i like it right here

I like it right here. 

I like that Winnie keeps trying to lay on my journal. I like the Christmas mug with the partying polar bears, drunk on coca-cola, that I've had since I was a kid. I like the non-dairy creamer that David surprised me with. I like that this windowsill is just big enough for my journal and elbows and coffee and cat butt. I like how this window faces down the street at an angle, and I like watching, even though it's not always pretty.

Kids crying, couples fighting, cars honking, sirens. This is Brooklyn. Yesterday the wind blew trash all over the street and there were plastic bags hanging in the skeletons of the trees out front, like city ornaments. But someone cleaned the street really well---probably our super. I've seen her sweeping trash off the sidewalk before. 

Today looks nice.

Kids are skipping around, just getting out of school. Girls with matching pink backpacks, little boys with presents. 

Happy Christmas Eve-eve, Brooklyn! 

Thanksgiving 2016

This is a picture of my first real-life adult Thanksgiving. In years prior I've either been working or mid-moving or living in a van or traveling abroad. This is the first time I've had a home with furniture to sit on, in which I could invite good friends to come over and enjoy a home-cooked meal with us. What a warm, fulfilling feeling. (And it was 100% vegan!)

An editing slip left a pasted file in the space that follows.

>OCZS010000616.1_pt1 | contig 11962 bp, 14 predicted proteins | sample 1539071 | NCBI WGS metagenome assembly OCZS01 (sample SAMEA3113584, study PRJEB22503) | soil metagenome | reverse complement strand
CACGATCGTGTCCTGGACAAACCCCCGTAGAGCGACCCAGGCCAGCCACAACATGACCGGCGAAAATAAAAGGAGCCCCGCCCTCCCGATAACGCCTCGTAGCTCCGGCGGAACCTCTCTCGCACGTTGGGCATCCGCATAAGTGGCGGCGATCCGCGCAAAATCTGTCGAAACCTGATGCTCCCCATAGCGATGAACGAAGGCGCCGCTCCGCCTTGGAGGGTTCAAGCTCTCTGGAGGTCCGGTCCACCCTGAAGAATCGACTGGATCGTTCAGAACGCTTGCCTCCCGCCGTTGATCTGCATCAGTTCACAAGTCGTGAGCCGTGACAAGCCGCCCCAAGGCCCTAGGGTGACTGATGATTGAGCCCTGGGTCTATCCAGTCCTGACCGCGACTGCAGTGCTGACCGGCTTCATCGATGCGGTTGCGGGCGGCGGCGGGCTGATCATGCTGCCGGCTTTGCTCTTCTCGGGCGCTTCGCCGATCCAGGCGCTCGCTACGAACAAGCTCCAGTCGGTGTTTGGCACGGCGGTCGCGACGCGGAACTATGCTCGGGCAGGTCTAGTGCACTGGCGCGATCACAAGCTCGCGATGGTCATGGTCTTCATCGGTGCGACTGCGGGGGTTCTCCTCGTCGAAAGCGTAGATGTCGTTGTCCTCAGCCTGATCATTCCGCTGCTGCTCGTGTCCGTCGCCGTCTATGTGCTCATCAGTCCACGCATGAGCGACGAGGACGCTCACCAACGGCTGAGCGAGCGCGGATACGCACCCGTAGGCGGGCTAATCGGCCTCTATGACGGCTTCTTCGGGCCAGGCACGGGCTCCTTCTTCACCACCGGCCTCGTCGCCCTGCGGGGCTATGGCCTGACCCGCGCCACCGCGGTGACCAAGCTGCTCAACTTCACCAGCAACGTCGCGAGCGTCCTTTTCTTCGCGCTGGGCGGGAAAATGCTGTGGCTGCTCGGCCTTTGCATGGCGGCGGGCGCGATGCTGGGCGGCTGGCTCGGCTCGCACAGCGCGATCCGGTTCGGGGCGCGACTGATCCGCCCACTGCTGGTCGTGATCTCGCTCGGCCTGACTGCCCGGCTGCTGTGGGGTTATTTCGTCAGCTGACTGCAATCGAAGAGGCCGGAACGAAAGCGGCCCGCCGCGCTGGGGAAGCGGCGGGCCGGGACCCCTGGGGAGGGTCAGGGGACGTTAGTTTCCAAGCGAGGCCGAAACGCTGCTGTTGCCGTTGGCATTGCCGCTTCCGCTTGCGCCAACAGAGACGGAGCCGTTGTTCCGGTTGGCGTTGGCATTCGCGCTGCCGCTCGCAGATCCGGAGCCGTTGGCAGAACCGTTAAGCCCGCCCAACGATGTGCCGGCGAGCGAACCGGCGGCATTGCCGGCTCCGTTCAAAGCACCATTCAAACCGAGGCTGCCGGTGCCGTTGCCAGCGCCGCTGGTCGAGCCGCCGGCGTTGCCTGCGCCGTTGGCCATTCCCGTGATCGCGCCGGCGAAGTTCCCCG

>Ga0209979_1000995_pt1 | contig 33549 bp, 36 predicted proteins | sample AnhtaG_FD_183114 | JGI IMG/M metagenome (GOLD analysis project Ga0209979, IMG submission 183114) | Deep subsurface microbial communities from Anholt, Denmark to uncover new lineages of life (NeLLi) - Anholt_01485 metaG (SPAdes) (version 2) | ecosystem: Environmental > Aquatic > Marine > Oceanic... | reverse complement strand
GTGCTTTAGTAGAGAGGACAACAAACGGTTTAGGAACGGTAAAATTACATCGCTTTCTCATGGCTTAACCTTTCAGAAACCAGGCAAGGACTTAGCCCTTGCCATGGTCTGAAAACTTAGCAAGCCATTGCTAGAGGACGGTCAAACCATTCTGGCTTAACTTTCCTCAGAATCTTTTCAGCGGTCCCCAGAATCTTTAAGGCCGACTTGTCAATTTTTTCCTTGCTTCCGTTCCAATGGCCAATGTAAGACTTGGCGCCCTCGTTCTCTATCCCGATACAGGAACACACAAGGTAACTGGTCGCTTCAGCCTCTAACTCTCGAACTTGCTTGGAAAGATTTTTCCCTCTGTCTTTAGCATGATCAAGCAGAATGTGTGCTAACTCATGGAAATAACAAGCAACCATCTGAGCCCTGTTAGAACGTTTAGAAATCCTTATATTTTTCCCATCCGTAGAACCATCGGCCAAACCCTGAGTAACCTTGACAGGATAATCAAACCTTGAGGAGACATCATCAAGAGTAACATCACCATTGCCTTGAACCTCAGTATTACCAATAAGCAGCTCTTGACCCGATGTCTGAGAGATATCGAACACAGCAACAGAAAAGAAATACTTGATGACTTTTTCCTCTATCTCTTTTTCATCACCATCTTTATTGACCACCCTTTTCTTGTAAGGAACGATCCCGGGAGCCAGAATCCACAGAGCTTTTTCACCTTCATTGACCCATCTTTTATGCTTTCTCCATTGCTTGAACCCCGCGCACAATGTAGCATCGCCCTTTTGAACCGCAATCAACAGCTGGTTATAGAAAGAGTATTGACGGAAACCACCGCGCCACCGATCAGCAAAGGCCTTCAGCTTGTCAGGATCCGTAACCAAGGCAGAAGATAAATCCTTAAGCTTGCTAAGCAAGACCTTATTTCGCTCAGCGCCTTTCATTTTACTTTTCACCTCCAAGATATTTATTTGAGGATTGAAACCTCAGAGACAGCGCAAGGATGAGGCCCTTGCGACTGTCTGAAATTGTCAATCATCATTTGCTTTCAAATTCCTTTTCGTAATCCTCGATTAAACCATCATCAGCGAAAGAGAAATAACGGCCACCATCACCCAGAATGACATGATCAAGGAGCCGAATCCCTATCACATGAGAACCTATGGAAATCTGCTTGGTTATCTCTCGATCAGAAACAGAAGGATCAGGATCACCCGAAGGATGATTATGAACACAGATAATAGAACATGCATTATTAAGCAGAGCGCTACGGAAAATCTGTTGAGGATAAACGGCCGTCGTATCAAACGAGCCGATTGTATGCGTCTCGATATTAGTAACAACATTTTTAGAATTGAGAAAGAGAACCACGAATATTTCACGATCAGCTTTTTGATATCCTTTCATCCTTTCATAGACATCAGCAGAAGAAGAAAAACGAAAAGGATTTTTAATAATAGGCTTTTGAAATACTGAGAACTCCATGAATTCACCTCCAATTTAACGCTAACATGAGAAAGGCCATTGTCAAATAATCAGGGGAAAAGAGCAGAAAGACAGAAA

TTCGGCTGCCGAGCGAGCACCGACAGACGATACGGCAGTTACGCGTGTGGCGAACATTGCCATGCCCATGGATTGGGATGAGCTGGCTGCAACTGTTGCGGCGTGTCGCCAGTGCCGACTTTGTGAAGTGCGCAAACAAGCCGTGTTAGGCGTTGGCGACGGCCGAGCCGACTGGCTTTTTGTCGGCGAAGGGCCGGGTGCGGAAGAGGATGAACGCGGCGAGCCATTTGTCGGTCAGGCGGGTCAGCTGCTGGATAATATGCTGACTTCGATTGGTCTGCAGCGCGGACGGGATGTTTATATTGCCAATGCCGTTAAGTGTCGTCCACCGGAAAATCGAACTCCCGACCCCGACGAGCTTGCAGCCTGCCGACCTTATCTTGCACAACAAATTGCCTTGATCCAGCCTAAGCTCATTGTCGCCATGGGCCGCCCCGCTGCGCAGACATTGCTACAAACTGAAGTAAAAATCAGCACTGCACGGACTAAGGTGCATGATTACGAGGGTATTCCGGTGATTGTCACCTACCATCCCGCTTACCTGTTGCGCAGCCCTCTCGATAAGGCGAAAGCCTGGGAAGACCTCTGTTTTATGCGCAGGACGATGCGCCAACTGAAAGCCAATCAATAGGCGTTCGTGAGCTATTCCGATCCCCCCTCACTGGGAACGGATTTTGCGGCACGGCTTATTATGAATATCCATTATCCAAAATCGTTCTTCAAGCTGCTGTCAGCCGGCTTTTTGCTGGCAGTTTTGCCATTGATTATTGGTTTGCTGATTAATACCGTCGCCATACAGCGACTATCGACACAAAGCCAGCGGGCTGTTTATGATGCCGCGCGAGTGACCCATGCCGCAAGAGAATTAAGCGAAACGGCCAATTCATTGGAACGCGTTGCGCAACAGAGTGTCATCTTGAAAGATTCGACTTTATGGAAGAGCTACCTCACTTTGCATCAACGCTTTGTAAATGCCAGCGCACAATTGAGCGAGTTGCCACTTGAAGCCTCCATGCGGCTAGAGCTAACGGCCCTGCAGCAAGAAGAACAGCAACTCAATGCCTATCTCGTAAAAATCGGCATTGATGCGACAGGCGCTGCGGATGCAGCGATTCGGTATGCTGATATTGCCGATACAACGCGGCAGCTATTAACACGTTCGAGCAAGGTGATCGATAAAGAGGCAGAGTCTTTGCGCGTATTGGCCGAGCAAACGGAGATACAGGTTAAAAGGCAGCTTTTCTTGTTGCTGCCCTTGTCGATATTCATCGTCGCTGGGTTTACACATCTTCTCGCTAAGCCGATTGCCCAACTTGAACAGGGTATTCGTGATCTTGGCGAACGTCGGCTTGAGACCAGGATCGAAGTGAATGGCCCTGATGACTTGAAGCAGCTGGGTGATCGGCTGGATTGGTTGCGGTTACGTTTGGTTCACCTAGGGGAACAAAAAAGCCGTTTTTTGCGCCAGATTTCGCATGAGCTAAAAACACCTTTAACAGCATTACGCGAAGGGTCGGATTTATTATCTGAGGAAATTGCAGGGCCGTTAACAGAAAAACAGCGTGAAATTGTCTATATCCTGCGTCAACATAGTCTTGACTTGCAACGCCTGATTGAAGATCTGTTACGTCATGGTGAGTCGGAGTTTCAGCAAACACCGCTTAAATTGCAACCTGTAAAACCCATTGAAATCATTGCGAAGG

Landslide

I'm sitting on a windowsill in my Brooklyn apartment, waiting to snatch any semblance of breeze that might be passing by my muggy sauna of a home. David is playing guitar on the couch. I've positioned our only fan right in front of him because... 1. I love him.  2. I want him to keep singing that song he wrote about me the summer that we fell in love and lived out of a van.  3. I don't think he could curl his body up onto a windowsill the way I have.

New York City is in the midst of its first heat wave of the summer and we have no air conditioning in our top floor apartment, because apparently we are a couple of stubborn masochists. We did this exact thing in our top floor studio in Portland last summer, when that little city experienced a record-breaking two weeks of temperatures in the 100's. Will we ever learn?

Today we had a heat advisory, air quality alert, and flash flood watch all at the same time. Baffling. And so we confined ourselves to our apartment, sitting in puddles of sweat at our dining room table, reading the horrific affairs of the world right now. Maybe it was the oppressive heat combined with existential discontent, but something suddenly came over me.

I haven't written like this, not here, in years. When I met David and stopped traveling for a while, I went through a lifestyle transition that I wasn't able to deal with very gracefully. I wasn't sure what value I could provide in this traditional consumerist society. What is my identity, if not a nomad with a backpack? Who am I if I take away my own freedom to leave all these things and jump on a plane? What is my purpose now? Do I try and use the degree I put myself into debt for? Is it even possible?

So after working many different retail and restaurant jobs in Portland, and then experiencing my first full-fledged panic attack on the corner of 16th and Lovejoy with the highway roaring overhead, I decided to try something else.